If that wasn’t enough bad news, the Israel Land Authority, which sells plots to developers, almost completely halted activity in 2020. The ILA closed the first three quarters of 2020 having released enough land to build only 5,600 apartments across the country. Although government approval and land sales don’t have an immediate impact on supply, they make a difference in the long run and will be felt within three to four years.

Meanwhile, investors have been seeing real estate as a more solid venture than stocks, which have been so volatile this past year. Purchase taxes for real estate investors dropped to just 5% in July, making the market even more favorable.

Conclusion? The housing supply-demand gap is about to reach an all-time high. But wait, it gets worse.

Prices, Prices, Prices

While the pandemic may be changing the global real estate market, Israel is just different, an exception to world trends. (But you didn’t need us to tell you that! From the spiritual differences to, l’havdil, the way vaccinations are being handled so efficiently, Israel just runs on a different system.) Between our low housing supply, increasing demand, and favorable tax policy toward foreign property investors, one would expect local sales to be at a standstill.

Yet there’s been almost no drop in the number of new apartments sold. Yes, there were historic lows recorded in Israel during the beginning of the crisis, in March and April 2020. But that period was followed by record sales between May and June, and normal levels in July and August.

Meanwhile, the Israeli mortgage industry is growing. According to data published by the Bank of Israel, NIS 78.1 billion ($23.8 billion) in mortgages were taken out in 2020. This is the largest-ever total for a single year and represents a 15% increase over 2019. Industry experts tie this growth to the current low interest rate: just 1% in August and September. Tel Aviv, meanwhile, has seen the largest housing price increases in the past 30 years, according to the CBS. Analysts say prices in the rest of the country could rise as well.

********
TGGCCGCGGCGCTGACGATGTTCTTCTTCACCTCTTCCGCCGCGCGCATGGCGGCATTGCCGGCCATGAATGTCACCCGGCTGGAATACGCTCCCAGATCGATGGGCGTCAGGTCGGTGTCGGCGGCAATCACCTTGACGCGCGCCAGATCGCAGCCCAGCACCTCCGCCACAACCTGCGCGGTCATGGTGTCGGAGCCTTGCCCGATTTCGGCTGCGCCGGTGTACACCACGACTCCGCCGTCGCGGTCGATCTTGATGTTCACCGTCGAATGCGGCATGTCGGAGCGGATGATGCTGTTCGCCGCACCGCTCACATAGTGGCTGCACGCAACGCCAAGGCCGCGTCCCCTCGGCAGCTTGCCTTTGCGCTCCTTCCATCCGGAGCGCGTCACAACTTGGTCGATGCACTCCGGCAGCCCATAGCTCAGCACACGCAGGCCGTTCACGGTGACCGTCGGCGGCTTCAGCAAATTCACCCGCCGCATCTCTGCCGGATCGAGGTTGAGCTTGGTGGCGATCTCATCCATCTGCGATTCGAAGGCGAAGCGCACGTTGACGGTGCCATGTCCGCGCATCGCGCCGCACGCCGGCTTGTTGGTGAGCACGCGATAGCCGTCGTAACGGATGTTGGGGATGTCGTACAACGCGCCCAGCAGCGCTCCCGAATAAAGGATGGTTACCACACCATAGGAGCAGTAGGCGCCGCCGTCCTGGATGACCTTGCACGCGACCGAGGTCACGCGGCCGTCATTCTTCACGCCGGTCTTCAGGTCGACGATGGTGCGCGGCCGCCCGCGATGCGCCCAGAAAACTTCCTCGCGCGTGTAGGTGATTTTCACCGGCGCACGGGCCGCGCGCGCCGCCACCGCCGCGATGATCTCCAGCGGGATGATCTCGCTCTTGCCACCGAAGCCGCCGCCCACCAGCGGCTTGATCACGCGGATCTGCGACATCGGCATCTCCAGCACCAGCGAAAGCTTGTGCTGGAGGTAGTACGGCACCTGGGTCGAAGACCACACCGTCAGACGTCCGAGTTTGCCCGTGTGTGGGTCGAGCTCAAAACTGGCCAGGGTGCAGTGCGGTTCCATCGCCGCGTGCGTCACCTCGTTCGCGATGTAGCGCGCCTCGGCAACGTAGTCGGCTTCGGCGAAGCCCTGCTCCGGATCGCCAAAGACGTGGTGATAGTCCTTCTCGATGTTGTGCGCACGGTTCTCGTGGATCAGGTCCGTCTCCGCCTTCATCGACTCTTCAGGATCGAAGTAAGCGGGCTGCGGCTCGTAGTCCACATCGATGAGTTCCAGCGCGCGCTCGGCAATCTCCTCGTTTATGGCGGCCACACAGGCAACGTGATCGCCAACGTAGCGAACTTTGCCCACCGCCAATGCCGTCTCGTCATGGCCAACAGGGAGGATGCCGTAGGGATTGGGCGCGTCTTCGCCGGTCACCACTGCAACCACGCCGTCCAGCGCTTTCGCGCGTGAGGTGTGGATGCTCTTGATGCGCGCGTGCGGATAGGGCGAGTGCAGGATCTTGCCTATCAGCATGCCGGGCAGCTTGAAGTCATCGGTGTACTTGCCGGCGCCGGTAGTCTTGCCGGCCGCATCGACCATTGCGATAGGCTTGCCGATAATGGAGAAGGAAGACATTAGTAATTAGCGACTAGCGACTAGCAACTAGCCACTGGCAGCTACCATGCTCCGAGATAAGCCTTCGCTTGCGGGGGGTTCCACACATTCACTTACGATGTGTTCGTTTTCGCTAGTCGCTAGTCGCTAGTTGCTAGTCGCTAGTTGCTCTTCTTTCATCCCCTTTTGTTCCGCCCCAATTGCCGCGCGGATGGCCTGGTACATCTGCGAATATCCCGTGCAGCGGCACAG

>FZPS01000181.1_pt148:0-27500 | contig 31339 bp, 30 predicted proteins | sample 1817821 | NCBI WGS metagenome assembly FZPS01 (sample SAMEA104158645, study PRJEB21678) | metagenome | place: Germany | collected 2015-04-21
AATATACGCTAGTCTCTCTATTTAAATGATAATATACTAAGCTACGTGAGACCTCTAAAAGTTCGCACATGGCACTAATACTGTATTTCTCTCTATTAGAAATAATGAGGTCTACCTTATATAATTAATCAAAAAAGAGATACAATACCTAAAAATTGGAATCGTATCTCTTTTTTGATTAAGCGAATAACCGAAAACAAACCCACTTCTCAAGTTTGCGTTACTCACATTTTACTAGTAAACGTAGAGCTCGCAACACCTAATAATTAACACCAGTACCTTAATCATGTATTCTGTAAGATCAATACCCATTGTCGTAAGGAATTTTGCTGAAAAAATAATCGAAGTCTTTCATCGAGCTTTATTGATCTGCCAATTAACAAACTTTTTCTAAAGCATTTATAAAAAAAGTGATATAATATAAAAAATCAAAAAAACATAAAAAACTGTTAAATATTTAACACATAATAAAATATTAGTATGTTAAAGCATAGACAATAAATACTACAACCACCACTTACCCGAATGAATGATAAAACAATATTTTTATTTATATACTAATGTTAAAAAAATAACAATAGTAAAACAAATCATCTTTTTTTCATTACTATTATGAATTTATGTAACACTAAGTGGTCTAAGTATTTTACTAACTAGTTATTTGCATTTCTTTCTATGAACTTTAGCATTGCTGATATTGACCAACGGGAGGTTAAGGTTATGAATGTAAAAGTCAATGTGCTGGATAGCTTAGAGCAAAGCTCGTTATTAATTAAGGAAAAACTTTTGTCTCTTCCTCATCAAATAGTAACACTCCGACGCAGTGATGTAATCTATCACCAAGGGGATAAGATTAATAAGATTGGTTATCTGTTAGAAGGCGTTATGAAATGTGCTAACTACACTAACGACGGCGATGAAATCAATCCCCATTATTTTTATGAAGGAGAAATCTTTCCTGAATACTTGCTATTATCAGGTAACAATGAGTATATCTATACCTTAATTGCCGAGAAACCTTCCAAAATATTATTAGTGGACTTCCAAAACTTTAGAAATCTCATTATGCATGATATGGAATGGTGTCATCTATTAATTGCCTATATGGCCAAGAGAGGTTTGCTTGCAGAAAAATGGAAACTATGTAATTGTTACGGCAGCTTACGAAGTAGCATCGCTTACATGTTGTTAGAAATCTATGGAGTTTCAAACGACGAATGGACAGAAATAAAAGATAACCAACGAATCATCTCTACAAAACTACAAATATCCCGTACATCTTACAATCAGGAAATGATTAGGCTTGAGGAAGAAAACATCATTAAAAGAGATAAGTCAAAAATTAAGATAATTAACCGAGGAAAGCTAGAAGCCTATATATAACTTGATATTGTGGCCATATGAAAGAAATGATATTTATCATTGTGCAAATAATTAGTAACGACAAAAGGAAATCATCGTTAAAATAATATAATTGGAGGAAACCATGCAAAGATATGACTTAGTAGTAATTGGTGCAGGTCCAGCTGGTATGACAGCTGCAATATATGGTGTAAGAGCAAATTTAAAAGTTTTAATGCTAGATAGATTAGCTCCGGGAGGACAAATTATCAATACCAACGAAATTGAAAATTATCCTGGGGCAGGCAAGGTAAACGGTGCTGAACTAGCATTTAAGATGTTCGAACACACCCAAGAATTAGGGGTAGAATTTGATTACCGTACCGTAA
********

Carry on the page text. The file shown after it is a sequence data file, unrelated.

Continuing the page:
Don’t Wait

So, what do all these stats and numbers mean, practically speaking? How do we translate these facts and figures?

What’s happening in the real estate market here is not making it to the headlines (those seem solely devoted to COVID and politics, sorry). When the news outlets begin to shed some light on what’s happening here, people will be in for a bombshell.

Israel’s housing market remained strong through previous economic crises, and it appears to be doing the same through this one. The property prices haven’t decreased in over 10 years (in places with demand, such as central Israel). That knowledge, along with the country’s major supply-demand issue, great mortgage and interest rates, and potentially increasing prices, is plenty of reason to resume your apartment search now. Those who are waiting for the skies to open before acting are in for a surprise when they do. Don’t let that be you!

Why get caught in the post-corona crush — at greater expense — when you can set the process in motion today? Contact The Getter Group to hear how we can find you just the right apartment and assist and advocate for you throughout the process, even from a distance, even during corona. Contact The Getter Group  718-473-3950 or email baila@thegettergroup.com.

This article is not a substitute for professional or legal advice. The author does not guarantee that the information contained herein is accurate, and does not assume any liability for any loss or damage caused by errors or inaccuracies in this article.

About the Author
Shia Getter is known in Israeli real estate circles for “the man with common sense.” Having moved to Israel 12 years ago, Shia understands what rough experiences many people not used to the local ways of doing business can get entangled with. His company, the Getter Group, is Jerusalem’s #1 sales and brokerage services company, and trusted source of information, ensuring clients get the right investment, covering their bases and checking that they are getting full value and security for their hard earned money.